Tuesday, April 07, 2015

Baby Talk


I have been accused of talking to my readers like children.The following sites talk to spinners as if the the spinners are babies and not a spinner complains! 


  • http://www.spindizzy.net/Howto/dd_flyer.html
  • http://joyofhandspinning.com/how-the-spinning-wheel-works/
  • http://kromskina.com/single-drive-vs-double-drive-wheels/


In contrast, I give examples with actual measurements.  And, I tell you how to get better results.  Try asking Kromski how to spin fines! 

Spindizzy invokes the the same differential rotation speed (DRS) that Alden and I talk about.  We  do the math, and CAJ does it qualitatively.  The thing is: DRS is a clockwork mechanism, and  to make good clock work mechanisms, one needs to do the math, and get it correct. Then, one needs to fabricate the correct clockwork mechanism.  When spinning fines, a difference of 1 mm (1/25 ") in whorl diameters is important. DRS is simply not something that can be done qualitatively.

Joy of Hand spinning extols a high degree of twisting efficiency in DD,  just like I do.   Except, I use a tachometer and do the math. I tell you how much twist efficiency you can actually expect, and how you can improve your twist efficiency. These details are learned by doing.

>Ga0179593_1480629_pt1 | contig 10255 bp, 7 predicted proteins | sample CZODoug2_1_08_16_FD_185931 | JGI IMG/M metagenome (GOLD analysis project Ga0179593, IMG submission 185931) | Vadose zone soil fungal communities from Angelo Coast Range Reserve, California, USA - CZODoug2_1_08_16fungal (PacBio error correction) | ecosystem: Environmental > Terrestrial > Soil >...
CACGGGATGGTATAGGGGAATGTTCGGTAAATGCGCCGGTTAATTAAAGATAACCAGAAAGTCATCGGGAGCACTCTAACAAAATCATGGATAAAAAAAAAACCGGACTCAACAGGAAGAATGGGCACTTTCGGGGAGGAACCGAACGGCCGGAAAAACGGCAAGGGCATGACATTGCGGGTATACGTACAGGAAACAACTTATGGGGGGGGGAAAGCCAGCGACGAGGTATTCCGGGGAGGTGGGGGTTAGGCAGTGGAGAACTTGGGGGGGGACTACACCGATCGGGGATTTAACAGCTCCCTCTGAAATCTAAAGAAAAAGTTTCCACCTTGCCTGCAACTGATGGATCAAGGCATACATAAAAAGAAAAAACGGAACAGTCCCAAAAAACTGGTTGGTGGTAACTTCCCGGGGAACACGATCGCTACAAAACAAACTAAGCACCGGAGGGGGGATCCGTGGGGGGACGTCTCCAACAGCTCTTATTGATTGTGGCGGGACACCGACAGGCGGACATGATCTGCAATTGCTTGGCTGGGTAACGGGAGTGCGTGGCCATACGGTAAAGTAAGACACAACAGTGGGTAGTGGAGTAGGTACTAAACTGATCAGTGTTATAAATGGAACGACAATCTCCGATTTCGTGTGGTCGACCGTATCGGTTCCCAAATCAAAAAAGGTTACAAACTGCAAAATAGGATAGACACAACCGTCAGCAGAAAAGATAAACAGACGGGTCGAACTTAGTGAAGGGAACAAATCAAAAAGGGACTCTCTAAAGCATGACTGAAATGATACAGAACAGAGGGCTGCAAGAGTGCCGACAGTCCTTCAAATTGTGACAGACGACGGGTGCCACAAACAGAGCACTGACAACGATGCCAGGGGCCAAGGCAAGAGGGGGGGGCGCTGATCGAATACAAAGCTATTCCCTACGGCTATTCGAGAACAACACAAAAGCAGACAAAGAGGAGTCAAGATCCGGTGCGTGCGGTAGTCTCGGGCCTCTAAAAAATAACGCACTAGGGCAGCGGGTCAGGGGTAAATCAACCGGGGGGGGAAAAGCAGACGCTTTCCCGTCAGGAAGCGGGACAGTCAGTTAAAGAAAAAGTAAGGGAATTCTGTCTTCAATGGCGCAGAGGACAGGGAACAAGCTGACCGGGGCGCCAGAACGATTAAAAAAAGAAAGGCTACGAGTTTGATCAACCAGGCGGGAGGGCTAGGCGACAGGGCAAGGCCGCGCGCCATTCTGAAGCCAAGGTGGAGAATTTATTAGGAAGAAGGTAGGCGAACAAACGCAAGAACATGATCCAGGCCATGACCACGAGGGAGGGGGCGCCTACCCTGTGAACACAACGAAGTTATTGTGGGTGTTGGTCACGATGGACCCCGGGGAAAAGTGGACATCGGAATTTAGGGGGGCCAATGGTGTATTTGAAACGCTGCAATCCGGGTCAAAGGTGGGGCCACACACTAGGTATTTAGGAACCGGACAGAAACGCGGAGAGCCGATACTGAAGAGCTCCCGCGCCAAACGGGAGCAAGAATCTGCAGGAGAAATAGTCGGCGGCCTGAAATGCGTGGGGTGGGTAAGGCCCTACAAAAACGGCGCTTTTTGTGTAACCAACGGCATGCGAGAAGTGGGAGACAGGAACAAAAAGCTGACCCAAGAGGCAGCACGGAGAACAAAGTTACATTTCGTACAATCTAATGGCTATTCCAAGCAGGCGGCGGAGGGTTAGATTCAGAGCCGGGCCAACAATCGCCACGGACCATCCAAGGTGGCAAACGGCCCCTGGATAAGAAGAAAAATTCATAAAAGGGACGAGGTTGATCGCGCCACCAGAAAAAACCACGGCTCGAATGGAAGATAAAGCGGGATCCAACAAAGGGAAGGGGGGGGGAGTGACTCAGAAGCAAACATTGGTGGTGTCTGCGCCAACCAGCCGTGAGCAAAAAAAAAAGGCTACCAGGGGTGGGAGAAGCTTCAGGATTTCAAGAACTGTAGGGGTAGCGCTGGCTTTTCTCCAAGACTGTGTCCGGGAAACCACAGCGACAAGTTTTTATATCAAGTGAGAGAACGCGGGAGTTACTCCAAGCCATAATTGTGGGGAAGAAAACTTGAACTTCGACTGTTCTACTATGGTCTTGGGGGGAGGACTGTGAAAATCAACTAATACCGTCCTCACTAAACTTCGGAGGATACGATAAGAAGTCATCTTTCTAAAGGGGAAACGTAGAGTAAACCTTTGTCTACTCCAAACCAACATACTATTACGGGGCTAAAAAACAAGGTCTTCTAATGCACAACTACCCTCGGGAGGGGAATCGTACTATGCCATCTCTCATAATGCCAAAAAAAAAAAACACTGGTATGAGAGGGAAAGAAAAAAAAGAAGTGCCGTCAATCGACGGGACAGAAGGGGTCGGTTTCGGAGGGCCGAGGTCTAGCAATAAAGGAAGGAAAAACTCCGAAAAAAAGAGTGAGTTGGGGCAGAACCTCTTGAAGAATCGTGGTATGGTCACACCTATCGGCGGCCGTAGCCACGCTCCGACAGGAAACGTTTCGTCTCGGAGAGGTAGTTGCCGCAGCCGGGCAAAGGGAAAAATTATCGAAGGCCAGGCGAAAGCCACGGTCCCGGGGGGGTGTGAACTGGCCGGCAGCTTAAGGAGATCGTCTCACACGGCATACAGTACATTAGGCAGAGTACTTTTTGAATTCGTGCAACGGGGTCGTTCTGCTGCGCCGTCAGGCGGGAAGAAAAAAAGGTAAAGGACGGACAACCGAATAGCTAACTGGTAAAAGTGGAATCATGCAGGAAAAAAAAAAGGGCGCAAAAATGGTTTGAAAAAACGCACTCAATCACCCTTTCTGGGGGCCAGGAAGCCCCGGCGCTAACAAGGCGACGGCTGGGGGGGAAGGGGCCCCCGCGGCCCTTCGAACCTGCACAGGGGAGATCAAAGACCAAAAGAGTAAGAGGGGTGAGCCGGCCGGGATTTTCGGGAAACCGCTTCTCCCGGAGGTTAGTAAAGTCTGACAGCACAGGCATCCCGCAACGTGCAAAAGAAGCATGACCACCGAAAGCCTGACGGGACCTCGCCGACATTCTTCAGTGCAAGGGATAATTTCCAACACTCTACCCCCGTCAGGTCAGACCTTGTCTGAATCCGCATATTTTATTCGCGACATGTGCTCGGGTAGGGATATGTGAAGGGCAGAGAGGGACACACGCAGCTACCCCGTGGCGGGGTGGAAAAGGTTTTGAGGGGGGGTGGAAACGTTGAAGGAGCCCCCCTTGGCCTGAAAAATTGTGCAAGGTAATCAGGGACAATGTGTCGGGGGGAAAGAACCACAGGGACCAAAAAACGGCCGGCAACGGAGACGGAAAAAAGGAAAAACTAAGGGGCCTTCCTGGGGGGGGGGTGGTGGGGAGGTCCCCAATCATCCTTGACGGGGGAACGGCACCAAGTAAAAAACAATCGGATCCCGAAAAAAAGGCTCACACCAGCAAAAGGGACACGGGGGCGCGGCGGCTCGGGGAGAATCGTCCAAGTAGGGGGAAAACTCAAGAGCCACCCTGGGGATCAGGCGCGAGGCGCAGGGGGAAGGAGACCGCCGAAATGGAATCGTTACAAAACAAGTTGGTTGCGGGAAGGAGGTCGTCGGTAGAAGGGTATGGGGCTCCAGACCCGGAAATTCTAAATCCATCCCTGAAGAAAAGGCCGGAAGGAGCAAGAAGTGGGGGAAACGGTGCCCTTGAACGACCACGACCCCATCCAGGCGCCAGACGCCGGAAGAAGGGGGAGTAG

Kromskina notes that DD generally spins the finest yarn.  I say, "DD will allow spinning fine yarns, much faster, but to use DD to spin the fine yarn quickly, the spinner needs the correct DRS."  The DRS that comes standard on Kromski is ~1.6, which is very good for spinning 1,600 ypp singles. Note that Kromski does not  supply the DRS for its whorls. By having the correct diameter of whorls to provided the needed DRS, I avoid slippage.  
 It is terrible for trying to spin 5,600 ypp lace singles. It will do it, but it is no faster or easier than Scotch Tension. The 5,600 ypp lace singles want a DRS of ~1.04, which is very different from a DRS of 1.6.  And, the flyer whorl that provides a DRS of 1.04, will NOT allow you to spin the singles for worsted weight 2-ply. As expressed, the Kromski statement is nonsense baby talk, but nobody complains.